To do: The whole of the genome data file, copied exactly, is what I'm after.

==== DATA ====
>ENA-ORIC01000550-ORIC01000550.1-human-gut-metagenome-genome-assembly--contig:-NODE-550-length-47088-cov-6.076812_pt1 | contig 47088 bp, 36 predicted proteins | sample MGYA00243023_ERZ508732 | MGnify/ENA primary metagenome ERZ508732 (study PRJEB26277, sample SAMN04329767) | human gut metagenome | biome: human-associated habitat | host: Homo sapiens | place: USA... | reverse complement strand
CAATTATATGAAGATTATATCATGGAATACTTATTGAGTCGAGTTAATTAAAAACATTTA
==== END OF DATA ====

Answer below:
>ENA-ORIC01000550-ORIC01000550.1-human-gut-metagenome-genome-assembly--contig:-NODE-550-length-47088-cov-6.076812_pt1 | contig 47088 bp, 36 predicted proteins | sample MGYA00243023_ERZ508732 | MGnify/ENA primary metagenome ERZ508732 (study PRJEB26277, sample SAMN04329767) | human gut metagenome | biome: human-associated habitat | host: Homo sapiens | place: USA... | reverse complement strand
CAATTATATGAAGATTATATCATGGAATACTTATTGAGTCGAGTTAATTAAAAACATTTA